On Thursday night Grammy-winning rapper Macklemore released a new song with producer Ryan Lewis called "White Privilege II." The nearly nine-minute track is a searing self-indictment about being white at a moment in which black people are quite literally calling for the world to value their lives.
The song, like most things Macklemore does nowadays, has gotten mixed reviews. On one hand, its length is the very epitome of a white man taking up space to talk about himself.
On the other hand, who better to talk to other white folks about activism in this political moment than white artists who can do it so openly, honestly and beautifully? Say what you will about the duo's 2014 reign at the Grammy's over Kendrick Lamar's Good Kid, M.A.A.D. City; Ryan Lewis is a beast of a producer.
But how did the phrase "white privilege" work its way into the American lexicon? As far back as the 1930s, African-American scholar "W.E.B. Du Bois wrote about the 'psychological wage' that allowed poor whites to feel superior to poor blacks," according to Joshua Rothman at the New Yorker. In the 1960s, black activists like Stokely Carmichael brought up the phrase's corollary, white supremacy, to explain the institutional forces that kept black people at the bottom of the pecking order.
It wasn't until 1988 — when Peggy McIntosh, former associate director of the Wellesley Centers for Women, published an academic article called "White Privilege and Male Privilege: A Personal Account of Coming to See Correspondences Through Work in Women's Studies" — that the phrase "white privilege" became an actual thing, Rothman wrote. In it, McIntosh gave a name to the unearned advantages of being born white in the United States. Then she described them.
Arguably more important was the worksheet that McIntosh published inside the article that guided people in, as she called it, "unpacking the invisible knapsack." Examples included everything from finances ("If I should need to move, I can be pretty sure of renting or purchasing housing in an area which I can afford and in which I would want to live.") to table manners ("I can talk with my mouth full and not have people put this down to my color."). This was white privilege in action.
In the nearly three decades since that article was published, discussions of white privilege have become standard on most college campuses and in activist circles. There's a national conference about it. It's even gone mainstream, with Jon Stewart debating Bill O'Reilly about whether it actually exists. Discussions of white privilege have become so common that it's fair to argue whether, like the word "diversity," the phrase has lost its meaning altogether.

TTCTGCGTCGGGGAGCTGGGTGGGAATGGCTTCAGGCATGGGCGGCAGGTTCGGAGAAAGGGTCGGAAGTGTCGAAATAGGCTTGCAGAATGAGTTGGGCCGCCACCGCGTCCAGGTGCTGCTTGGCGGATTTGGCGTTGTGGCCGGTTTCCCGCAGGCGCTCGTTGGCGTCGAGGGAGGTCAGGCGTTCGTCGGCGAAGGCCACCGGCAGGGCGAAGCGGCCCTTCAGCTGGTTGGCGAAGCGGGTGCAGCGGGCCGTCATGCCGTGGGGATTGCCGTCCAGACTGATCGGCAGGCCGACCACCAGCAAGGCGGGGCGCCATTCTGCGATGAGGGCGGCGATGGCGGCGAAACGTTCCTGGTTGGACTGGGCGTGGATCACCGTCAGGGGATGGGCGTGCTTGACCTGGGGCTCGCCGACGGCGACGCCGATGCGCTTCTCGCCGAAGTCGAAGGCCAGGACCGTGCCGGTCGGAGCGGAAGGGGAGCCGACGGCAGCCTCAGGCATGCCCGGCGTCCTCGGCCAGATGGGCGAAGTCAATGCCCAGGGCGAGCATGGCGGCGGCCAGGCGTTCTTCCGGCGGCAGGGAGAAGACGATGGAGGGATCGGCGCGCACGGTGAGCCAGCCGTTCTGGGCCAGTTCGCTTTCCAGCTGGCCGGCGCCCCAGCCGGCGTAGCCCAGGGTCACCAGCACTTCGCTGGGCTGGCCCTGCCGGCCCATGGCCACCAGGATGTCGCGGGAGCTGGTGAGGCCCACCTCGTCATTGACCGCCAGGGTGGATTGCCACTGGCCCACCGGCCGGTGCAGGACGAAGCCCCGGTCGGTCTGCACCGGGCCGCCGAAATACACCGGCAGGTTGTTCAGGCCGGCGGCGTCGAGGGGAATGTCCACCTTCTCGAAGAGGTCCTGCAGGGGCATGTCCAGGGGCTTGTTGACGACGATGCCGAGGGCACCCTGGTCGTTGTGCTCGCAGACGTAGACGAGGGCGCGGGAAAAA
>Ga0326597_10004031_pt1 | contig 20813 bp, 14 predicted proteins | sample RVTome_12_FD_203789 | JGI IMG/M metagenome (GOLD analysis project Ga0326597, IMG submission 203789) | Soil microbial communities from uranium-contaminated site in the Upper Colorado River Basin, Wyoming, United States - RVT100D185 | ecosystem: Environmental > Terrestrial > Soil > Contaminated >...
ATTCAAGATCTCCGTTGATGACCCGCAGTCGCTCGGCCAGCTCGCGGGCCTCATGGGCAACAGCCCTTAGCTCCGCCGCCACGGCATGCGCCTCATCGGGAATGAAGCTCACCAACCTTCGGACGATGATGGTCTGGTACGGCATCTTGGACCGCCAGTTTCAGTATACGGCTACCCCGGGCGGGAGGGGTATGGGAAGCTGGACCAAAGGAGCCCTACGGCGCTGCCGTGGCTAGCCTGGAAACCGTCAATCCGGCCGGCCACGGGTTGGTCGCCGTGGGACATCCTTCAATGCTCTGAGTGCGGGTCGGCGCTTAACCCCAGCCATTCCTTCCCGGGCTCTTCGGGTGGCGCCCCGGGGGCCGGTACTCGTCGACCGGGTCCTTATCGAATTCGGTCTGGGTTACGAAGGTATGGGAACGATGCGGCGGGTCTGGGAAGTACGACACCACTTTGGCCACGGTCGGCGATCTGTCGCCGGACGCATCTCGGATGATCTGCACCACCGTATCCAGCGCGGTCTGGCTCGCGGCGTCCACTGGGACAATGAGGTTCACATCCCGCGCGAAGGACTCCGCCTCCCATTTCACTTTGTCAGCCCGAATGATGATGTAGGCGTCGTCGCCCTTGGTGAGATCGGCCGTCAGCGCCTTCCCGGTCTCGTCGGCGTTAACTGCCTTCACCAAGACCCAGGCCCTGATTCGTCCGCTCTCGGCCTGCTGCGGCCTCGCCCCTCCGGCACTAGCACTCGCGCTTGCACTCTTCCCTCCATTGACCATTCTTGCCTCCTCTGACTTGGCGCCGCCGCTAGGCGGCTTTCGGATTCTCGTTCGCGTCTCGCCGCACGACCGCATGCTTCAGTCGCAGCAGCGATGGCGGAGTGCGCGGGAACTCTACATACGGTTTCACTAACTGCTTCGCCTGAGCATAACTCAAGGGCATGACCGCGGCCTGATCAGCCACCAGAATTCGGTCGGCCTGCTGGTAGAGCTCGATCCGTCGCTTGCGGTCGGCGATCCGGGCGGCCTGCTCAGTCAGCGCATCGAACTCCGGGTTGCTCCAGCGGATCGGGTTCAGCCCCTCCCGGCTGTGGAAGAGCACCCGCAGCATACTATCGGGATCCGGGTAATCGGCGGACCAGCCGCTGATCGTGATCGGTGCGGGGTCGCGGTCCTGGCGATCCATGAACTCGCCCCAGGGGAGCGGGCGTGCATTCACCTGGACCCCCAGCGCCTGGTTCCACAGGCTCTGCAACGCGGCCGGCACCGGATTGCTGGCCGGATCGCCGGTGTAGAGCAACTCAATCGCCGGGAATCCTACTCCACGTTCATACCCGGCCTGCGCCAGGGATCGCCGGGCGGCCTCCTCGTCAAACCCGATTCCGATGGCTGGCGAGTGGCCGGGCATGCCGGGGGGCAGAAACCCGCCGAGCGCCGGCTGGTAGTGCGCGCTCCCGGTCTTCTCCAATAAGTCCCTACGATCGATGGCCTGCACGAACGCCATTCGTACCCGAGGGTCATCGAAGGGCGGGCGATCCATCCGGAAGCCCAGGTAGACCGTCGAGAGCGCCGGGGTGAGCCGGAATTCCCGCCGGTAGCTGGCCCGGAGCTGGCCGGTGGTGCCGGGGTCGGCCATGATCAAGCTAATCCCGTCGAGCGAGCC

And then there's Macklemore, who's been rapping about white privilege for over a decade. Thursday's song was a sequel to the 2005 song of the same name on the rapper's solo album, The Language of My World.
Back then, Macklemore was still an underground Seattle rapper. His platform wasn't as big, and he didn't yet embody some of hip-hop's deepest insecurities: that a white man could speak to other white people about being white and still have it meaningfully described as rap everybody else could get down with, and that he could do that without inadvertently silencing the voices of artists of color, who'd already been trying to talk about white privilege for decades.
Now Macklemore's message is even more relevant, even if it's grating to some listeners. He wonders aloud about his place at political protests, about the white parents who tell him that his is the only rap music they let their kids listen to. This might not do a damn thing for people forced into those same streets to protest for their survival, but it could do everything for other people: white people, apathetic people, people who think that black men being killed on anonymous streets in cities far away from theirs has nothing to do with them.
Much like Colbert, who learned how to leverage his platform to help people who don't have one, Macklemore is trying — not perfectly — to do the same. Sure, he calls out Miley Cyrus and Iggy Azalea, but even more crucially, he gives a stage to a phenomenal new talent.
Jamila Woods is a Chicago-based singer who just signed to an indie label named Closed Sessions and released a track called "Blk Girl Soldier," which was itself inspired by a protest chant by young Windy City activists. Woods name-drops the likes of exiled political activist Assata Shakur and lesbian poet Audre Lorde on the track.
"I'm interested in figuring out what freedom songs would sound like in 2016," Woods said in a statement, Billboard reported. "My hope is that 'Blk Girl Soldier' is a freedom song for black women today who are fighting the macro- and microaggressions of daily life in our city/country/world."
Whatever you think of Macklemore, it's pretty incredible that in one week, the white host of a historic late night television program and a white Grammy-winning artist are interrogating, publicly, what it means to be white. It's a conversation that's long overdue.